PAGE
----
Every COD has a different arsenal of unlocks and upgrades, Halo 2 gave you a second hand. Halo 3 gave you an upgrade (shield, speed). ODST gave you less, Halo Reach gave you some more plot and a brief linear flight in a space fighter or VTOL. Even the plots are the same, run and jump and shoot and finally drive a car at great speeds either on a collapsing ship or on a collapsing planet.
Halo didn't define a generation of FPS, it just gave XBOX 360 owners something to play. But you can't compare Halo to anything in other formats. Battlefield 1942, Half life 2, Crysis (not the Crysis 2 port) and Cod:MW pushed and defined FPS for differing reasons.
I own all of the Halo series but each and everyone is the same. I have yet to start Halo 4, but I predict it will have exactly the same plot of run, jump and run and jump, shoot something a lot and then press a few buttons before you drive very quickly against the clock.
Genre defining, no. Peddling the same stuff and having idiots (me included) pay over the odds pricing for the next clone, yes. I also lay odds that graphics, speed, game play and longevity are nothing on a par with the new CS:GO valve have released (not that they follow on their successes) Could be the game, could be the XBOX 360 being just too old now.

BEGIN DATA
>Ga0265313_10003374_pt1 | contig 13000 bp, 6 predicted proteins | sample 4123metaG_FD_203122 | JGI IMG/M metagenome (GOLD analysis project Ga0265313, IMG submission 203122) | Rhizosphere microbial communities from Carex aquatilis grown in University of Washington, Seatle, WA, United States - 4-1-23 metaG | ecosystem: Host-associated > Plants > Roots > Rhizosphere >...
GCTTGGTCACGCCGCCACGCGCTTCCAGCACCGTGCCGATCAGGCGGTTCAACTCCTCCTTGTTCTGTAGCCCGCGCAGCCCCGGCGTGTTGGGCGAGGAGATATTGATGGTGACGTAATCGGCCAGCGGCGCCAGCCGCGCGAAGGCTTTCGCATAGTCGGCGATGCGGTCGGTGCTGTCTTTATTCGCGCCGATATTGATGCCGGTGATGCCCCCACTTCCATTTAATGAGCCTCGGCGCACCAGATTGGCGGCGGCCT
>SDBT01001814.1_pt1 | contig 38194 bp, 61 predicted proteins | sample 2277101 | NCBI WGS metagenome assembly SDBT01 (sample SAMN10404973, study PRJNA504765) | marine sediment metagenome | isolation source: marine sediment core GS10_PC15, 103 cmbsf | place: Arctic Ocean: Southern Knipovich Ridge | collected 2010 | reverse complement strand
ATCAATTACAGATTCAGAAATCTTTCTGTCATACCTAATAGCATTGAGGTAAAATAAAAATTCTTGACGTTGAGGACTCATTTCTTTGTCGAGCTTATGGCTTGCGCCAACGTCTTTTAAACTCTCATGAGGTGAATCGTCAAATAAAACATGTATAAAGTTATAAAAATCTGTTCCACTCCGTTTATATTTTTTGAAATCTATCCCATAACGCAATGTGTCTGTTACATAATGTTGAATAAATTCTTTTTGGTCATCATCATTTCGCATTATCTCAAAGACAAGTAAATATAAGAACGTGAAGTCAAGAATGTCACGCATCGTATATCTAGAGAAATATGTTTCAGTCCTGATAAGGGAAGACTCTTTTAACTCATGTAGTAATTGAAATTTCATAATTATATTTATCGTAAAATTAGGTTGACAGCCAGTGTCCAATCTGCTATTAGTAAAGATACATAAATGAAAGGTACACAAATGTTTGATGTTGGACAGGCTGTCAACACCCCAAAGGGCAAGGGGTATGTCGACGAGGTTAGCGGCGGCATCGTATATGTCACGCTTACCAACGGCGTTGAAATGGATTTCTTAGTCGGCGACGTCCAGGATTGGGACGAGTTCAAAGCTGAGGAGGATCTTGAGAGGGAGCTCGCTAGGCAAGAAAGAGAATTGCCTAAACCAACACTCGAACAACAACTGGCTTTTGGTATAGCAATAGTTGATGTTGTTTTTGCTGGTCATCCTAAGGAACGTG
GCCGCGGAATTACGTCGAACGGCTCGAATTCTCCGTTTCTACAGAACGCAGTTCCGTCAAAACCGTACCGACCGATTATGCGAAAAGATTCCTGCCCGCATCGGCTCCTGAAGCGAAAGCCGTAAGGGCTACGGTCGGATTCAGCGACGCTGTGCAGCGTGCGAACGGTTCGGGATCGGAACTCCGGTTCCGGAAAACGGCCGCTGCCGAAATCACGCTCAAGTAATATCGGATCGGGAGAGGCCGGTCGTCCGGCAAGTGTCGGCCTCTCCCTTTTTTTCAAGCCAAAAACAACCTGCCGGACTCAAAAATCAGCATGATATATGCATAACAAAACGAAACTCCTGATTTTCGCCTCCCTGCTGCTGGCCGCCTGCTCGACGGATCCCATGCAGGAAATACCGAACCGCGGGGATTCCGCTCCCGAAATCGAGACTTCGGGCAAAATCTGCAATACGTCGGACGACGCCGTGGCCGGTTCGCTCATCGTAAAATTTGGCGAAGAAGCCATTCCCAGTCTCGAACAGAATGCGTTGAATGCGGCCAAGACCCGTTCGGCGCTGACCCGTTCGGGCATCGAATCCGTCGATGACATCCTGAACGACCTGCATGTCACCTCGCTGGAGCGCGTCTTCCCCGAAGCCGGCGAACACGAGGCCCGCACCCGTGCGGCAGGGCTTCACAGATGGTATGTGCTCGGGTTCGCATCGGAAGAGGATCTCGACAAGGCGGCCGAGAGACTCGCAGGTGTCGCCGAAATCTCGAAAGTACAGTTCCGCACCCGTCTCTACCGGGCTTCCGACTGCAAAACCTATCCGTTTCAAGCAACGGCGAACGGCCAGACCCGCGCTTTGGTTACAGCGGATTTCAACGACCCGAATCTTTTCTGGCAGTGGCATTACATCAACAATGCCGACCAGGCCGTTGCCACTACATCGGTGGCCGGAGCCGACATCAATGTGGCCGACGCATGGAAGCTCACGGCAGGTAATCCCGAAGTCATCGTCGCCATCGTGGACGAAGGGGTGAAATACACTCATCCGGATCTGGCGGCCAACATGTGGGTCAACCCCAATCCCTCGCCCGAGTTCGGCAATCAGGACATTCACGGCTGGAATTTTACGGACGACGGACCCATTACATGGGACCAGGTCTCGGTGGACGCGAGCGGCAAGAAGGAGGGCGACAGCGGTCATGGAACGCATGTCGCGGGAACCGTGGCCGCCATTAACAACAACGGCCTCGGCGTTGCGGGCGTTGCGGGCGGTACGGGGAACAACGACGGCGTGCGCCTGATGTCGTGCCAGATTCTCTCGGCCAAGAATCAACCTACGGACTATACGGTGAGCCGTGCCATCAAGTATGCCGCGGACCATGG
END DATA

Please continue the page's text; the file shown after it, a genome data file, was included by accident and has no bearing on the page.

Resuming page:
Re: Halo, gaming devolved
By effortlessly translating the accuracy - well, most of it - of the keyboard and mouse to the few buttons and dual analogue sticks of the 360’s pad
All I thought when I read that was "Ahhhh haahaahaahaahaahaa" ; when my sides stopped hurting I felt like I should post.
When reading this I thought of numerous games that offered what Halo did. But then I have been a PC gamer most of my life and before that Acorns, BBCs, C64's, Speccy, Amiga's etc. I used to love my consoles for what they were good at but first person shooters was not it.
And for your info Bungie ripped this away from PC gamers who had been waiting for it for years.
Re: Halo, gaming devolved
Yeah, Halo was a massively over-rated game. Probably because of the lack of decent shooters on consoles, Pc users on the other hand had plenty of better ones to choose from. And we could use a decent control system too. plus only 16 player multi player in 2001? LOL...
Halo, gaming devolved
The only thing Halo taught me was that I love my keyboard and mouse. Sure the game was well executed but it wasn't ground breaking. The Xbox simply introduced what PC gamers were enjoying to the console masses. in 2001/2002 I was busy playing BF1942.
The Chief’s dual health system was a pioneering step too. The decision to have shields and health separately governed might be a largely standard occurrence now, but it was anything but back when Halo: Combat Evolved was making its debut.
Again, Future Shock did this in '95. Keep up, guys.